Albert Isaac Boime
St. Louis, MO, USA
Los Angeles, CA, USA
UCLA professor of art history, patronage scholar of Marxist methodology; political activist. Boime's father was Max Boime, a salesman, and his mother Dorothy Rubin (Boime), both eastern European Jewish immigrants. His father worked in the Brooklyn naval yards during World War II. The younger Boime, his interest in art stemming from cartooning, joined the U.S. Army in 1955 and was stationed in Germany. After discharge in 1958, he entered the University of California, Los Angeles, B.A., graduating in 1961. He continued to Columbia University, receiving his M.A., in 1963. During this time he was greatly influenced by his brother Jerome Boime (1934-1977), then in Chicago. Through his brother, he met and married Myra Block, a teacher and socialist activist in 1964. His Ph.D. was granted in 1968. He began as an instructor at the State University of New York at Stony Brook in 1967 moving to associate professor in 1969. He was appointed professor of art at the State University of New York at Binghamton in 1971. The same year he published Academy and French Painting in the Nineteenth Century, a detailed description of teaching practice of the French Academy. The book revived interest in the works of many academic artists and demonstrated the academy was much more flexible in the breadth of painting it allowed than previously thought. In 1971, too, he was awarded the A. Kingsley Porter Prize for his article in the Art Bulletin, "The Second Republic's Contest for the Figure of the Republic." He chaired the art department at Binghampton, 1972-1974. Boime won his first Guggenheim fellowship in 1974 (second, 1984). During that time, Boime became concerned that abstract-style art was becoming elitist and that artists of verisimilitude were being marginalized. He taught at Binghamton until recruited by the University of California, Los Angeles, as professor of art history in 1978. A Rome Fellowship prize was awarded in 1979. The following year, his Thomas Couture and the Eclectic Vision appeared. In drawing the history of the teacher of Manet, Boime underscored the tenets leading up to Impressionism. Boime's research centered in the 1990s on the ideology of representation. His examination of how blacks were represented and excluded from art resulted in the book, The Art of Exclusion Representing Black People in the 19th-Century. This was followed by a polemic on the use of images in the United States, The Unveiling of the National Icons A Plea for Patriotic Iconoclasm in a Nationalist Era. A 2006 symposium on the social history of art was convened at UCLA in his honor. Boime completed his a book form of his popular UCLA class, A Social History of Modern Art (6 vols). He died of myelofibrosis, a bone marrow disorder, at a local hospital. Boime employed a Marxist/social-history-of art approach to his art history writing. His commitment to so-called realist artists (working of objective verisimilitude) stemmed from a Marxist interpretation that meaning is derived from identifiable representation. Boime's interest combined with his social activism resulted in an interest in the use of images for political manipulation. His choice of the French Academy and its members as subject matter caused some to accuse him of trying to rehabilitate second-rate academic artists (Broude).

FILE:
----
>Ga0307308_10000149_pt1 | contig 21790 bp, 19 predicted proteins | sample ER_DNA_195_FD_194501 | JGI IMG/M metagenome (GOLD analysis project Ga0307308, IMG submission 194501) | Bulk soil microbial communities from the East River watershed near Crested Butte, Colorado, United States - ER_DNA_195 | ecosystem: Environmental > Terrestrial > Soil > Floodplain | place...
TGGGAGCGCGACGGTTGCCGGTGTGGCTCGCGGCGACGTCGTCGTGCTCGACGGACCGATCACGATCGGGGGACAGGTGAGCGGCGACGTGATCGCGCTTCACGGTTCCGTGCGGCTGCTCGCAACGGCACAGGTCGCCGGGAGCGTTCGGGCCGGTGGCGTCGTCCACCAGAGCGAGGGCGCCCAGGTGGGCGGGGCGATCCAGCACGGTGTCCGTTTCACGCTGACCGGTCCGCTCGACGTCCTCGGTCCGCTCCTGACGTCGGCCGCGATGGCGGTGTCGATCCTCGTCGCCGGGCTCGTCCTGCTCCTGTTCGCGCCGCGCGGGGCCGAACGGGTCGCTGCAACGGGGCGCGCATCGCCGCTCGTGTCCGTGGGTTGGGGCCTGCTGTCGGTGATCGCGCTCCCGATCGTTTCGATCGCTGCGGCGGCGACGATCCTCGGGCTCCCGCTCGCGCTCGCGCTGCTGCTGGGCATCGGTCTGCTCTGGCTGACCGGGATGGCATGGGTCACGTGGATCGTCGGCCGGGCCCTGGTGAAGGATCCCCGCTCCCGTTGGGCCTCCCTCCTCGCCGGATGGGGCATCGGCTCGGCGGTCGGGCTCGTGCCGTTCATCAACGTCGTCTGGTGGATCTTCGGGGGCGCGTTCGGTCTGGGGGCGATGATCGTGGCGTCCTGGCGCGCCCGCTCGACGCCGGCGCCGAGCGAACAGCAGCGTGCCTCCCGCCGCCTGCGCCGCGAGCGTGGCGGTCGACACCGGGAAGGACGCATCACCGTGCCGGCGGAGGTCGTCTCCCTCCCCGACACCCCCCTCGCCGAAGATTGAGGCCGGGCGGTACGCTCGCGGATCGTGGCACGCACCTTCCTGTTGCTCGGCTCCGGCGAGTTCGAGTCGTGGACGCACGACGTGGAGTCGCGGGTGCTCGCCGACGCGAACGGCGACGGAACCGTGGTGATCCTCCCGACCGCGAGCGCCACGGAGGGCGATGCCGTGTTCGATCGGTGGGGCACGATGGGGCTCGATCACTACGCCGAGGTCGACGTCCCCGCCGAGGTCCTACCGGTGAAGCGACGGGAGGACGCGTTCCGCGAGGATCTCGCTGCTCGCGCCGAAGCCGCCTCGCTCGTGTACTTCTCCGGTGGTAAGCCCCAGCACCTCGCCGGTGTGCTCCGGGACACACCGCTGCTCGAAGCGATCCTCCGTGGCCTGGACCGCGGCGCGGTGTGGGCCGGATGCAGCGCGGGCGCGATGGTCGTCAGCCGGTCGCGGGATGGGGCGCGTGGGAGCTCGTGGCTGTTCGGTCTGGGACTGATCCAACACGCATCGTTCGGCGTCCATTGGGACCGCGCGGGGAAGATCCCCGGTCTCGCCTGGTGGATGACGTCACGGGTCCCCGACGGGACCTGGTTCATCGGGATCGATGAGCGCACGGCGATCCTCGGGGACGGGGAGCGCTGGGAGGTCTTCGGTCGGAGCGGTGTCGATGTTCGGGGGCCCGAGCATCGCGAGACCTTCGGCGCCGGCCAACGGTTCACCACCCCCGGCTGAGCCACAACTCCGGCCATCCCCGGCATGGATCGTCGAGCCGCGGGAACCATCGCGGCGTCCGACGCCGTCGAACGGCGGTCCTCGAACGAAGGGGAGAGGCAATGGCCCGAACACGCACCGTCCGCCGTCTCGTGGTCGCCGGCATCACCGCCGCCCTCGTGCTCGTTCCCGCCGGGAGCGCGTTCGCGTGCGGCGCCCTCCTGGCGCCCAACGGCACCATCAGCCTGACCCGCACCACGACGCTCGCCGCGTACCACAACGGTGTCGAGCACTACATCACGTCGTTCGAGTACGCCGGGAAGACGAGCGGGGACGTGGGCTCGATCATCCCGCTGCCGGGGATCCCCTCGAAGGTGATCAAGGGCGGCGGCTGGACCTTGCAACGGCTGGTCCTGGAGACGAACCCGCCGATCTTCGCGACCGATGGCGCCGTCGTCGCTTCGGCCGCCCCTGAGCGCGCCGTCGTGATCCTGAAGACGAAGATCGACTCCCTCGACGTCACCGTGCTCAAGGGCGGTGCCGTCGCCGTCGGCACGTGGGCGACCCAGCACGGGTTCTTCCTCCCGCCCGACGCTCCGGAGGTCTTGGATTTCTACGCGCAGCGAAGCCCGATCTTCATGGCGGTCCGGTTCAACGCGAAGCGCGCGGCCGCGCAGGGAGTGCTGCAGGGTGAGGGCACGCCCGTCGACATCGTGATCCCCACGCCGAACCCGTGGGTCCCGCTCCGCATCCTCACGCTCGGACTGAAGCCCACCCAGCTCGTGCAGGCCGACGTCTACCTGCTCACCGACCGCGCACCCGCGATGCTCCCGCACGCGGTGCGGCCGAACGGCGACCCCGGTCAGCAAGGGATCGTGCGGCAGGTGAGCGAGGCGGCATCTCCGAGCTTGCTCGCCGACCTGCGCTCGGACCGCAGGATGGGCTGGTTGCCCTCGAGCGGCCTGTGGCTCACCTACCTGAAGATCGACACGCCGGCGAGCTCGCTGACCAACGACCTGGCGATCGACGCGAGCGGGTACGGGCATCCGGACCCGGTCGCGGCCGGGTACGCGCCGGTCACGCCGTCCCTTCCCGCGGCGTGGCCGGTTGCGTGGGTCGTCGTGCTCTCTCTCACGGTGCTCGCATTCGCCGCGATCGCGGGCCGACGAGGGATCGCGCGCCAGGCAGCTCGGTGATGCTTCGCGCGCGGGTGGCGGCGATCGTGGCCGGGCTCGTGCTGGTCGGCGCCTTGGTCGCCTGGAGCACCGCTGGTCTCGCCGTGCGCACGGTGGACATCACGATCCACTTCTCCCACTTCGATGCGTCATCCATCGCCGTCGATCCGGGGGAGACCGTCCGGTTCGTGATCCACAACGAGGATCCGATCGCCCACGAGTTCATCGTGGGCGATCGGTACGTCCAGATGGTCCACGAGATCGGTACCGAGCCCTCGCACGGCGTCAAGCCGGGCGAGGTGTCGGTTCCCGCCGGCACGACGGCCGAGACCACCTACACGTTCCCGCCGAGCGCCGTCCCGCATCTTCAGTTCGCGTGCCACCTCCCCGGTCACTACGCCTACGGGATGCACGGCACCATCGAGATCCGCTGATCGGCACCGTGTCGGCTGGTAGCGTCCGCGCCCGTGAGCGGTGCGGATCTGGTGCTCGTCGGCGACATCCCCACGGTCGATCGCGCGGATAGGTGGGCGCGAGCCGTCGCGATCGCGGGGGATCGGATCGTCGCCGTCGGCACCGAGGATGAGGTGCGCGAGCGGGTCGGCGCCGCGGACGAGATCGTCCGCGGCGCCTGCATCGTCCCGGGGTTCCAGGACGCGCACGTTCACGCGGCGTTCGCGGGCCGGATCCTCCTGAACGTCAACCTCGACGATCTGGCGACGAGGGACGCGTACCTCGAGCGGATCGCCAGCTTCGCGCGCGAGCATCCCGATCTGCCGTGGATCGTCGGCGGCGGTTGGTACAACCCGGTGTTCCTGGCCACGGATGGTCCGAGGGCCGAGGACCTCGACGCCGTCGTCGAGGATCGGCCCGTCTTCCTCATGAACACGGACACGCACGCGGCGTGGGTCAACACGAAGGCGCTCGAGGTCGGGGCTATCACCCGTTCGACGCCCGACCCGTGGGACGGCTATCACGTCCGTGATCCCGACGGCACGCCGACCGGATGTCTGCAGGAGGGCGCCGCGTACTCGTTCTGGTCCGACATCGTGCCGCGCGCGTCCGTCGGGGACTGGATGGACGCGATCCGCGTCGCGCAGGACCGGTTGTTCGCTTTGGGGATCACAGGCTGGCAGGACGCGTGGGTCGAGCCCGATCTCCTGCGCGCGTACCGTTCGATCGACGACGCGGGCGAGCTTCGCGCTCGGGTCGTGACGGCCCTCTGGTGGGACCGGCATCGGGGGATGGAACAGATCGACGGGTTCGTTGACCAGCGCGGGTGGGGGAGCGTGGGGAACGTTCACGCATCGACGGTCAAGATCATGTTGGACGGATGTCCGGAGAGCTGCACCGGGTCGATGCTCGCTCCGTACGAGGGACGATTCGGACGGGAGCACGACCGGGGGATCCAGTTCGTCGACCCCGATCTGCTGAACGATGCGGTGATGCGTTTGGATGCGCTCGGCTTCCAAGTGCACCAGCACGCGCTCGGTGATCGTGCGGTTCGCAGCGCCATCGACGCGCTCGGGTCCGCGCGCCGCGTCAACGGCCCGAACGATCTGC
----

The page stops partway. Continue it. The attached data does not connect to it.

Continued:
Academic Instruction and the Evolution of Nineteenth-Century French Painting. Columbia University, 1968; The Academy and French Painting in the Nineteenth Century. New York: Phaidon, 1971; "The Second Republic's Contest for the Figure of the Republic." Art Bulletin 53 (1971): 68-73; "Entrepreneurial Patronage in Nineteenth-Century France." in, Carter, Edward C., II, and Forster, Robert, and Moddy, Joseph N., eds. Enterprise and Entrepreneurs in Nineteenth- and Twentieth-Century France. Baltimore: Johns Hopkins University Press, 1976, pp. 137-207; Thomas Couture and the Eclectic Vision. Yale University Press, 1980; A Social History of Modern Art, 1750-1914. Chicago: University of Chicago Press, Volume I: Art in the Age of Revolution, 1987; The Art of Exclusion Representing Black People in the 19th-Century. Washington, DC: Smithsonian Institution Press, 1990; Art and the French Commune Imagining Paris after War and Revolution. Princeton: Princeton University Press, 1995; The Unveiling of the National Icons A Plea for Patriotic Iconoclasm in a Nationalist Era. Cambridge: Cambridge University Press, 1998.
Kleinbauer, W. Eugene. Research Guide to the History of Western Art. Sources of Information in the Humanities, no. 2. Chicago: American Library Association, 1982, p. 120 mentioned; Daneshmand, Shapour. A Toast to Al. Film; Fox, Margalit. "Albert Boime, 75, Leading Art Historian." New York Times, November 2, 2008, p. 34; Rourke, Mary. "Albert Boime, 1933 - 2008, Art historian viewed works from social, political standpoints." Los Angeles Times, October 23, 2008 p. 6.